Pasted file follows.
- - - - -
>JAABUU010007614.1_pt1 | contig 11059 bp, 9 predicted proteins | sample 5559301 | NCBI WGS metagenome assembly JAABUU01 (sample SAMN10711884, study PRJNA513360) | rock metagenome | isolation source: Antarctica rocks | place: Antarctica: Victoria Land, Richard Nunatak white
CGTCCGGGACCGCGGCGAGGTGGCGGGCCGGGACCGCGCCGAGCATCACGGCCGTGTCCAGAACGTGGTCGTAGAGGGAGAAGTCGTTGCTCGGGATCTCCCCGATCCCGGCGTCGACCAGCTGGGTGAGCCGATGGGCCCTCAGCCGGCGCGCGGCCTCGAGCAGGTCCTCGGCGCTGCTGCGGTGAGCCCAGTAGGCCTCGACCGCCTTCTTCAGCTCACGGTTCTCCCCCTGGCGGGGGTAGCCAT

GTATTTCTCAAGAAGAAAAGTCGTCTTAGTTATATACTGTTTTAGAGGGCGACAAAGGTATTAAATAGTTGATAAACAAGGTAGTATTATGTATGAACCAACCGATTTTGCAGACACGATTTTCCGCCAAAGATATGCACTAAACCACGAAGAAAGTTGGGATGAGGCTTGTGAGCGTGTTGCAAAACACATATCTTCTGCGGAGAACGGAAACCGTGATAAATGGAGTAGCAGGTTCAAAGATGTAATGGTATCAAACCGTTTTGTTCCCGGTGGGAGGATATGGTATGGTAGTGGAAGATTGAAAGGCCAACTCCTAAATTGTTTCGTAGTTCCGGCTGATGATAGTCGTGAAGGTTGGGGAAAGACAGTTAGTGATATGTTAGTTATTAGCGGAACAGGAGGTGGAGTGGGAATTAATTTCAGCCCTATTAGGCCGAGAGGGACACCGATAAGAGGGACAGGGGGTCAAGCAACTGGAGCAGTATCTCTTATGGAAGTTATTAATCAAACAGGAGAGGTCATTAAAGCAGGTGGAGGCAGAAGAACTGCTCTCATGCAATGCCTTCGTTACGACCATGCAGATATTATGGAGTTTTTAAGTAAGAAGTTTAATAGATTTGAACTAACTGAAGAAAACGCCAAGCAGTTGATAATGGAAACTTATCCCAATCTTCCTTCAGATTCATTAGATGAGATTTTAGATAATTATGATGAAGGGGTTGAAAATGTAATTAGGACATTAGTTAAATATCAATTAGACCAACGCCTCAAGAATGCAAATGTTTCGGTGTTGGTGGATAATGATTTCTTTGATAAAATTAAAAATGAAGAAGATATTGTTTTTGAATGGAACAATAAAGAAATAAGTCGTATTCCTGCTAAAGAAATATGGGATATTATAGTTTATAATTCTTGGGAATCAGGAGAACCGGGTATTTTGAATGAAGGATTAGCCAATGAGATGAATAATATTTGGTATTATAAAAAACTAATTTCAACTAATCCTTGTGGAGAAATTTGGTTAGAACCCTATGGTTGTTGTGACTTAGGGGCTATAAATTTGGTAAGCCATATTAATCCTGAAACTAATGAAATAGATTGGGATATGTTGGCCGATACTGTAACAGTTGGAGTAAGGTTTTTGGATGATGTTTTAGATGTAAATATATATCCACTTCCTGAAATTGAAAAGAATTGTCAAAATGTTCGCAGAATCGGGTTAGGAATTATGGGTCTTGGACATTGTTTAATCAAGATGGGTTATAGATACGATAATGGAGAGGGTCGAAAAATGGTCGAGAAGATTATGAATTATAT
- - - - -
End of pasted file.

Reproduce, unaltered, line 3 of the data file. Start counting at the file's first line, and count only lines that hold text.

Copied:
GTATTTCTCAAGAAGAAAAGTCGTCTTAGTTATATACTGTTTTAGAGGGCGACAAAGGTATTAAATAGTTGATAAACAAGGTAGTATTATGTATGAACCAACCGATTTTGCAGACACGATTTTCCGCCAAAGATATGCACTAAACCACGAAGAAAGTTGGGATGAGGCTTGTGAGCGTGTTGCAAAACACATATCTTCTGCGGAGAACGGAAACCGTGATAAATGGAGTAGCAGGTTCAAAGATGTAATGGTATCAAACCGTTTTGTTCCCGGTGGGAGGATATGGTATGGTAGTGGAAGATTGAAAGGCCAACTCCTAAATTGTTTCGTAGTTCCGGCTGATGATAGTCGTGAAGGTTGGGGAAAGACAGTTAGTGATATGTTAGTTATTAGCGGAACAGGAGGTGGAGTGGGAATTAATTTCAGCCCTATTAGGCCGAGAGGGACACCGATAAGAGGGACAGGGGGTCAAGCAACTGGAGCAGTATCTCTTATGGAAGTTATTAATCAAACAGGAGAGGTCATTAAAGCAGGTGGAGGCAGAAGAACTGCTCTCATGCAATGCCTTCGTTACGACCATGCAGATATTATGGAGTTTTTAAGTAAGAAGTTTAATAGATTTGAACTAACTGAAGAAAACGCCAAGCAGTTGATAATGGAAACTTATCCCAATCTTCCTTCAGATTCATTAGATGAGATTTTAGATAATTATGATGAAGGGGTTGAAAATGTAATTAGGACATTAGTTAAATATCAATTAGACCAACGCCTCAAGAATGCAAATGTTTCGGTGTTGGTGGATAATGATTTCTTTGATAAAATTAAAAATGAAGAAGATATTGTTTTTGAATGGAACAATAAAGAAATAAGTCGTATTCCTGCTAAAGAAATATGGGATATTATAGTTTATAATTCTTGGGAATCAGGAGAACCGGGTATTTTGAATGAAGGATTAGCCAATGAGATGAATAATATTTGGTATTATAAAAAACTAATTTCAACTAATCCTTGTGGAGAAATTTGGTTAGAACCCTATGGTTGTTGTGACTTAGGGGCTATAAATTTGGTAAGCCATATTAATCCTGAAACTAATGAAATAGATTGGGATATGTTGGCCGATACTGTAACAGTTGGAGTAAGGTTTTTGGATGATGTTTTAGATGTAAATATATATCCACTTCCTGAAATTGAAAAGAATTGTCAAAATGTTCGCAGAATCGGGTTAGGAATTATGGGTCTTGGACATTGTTTAATCAAGATGGGTTATAGATACGATAATGGAGAGGGTCGAAAAATGGTCGAGAAGATTATGAATTATAT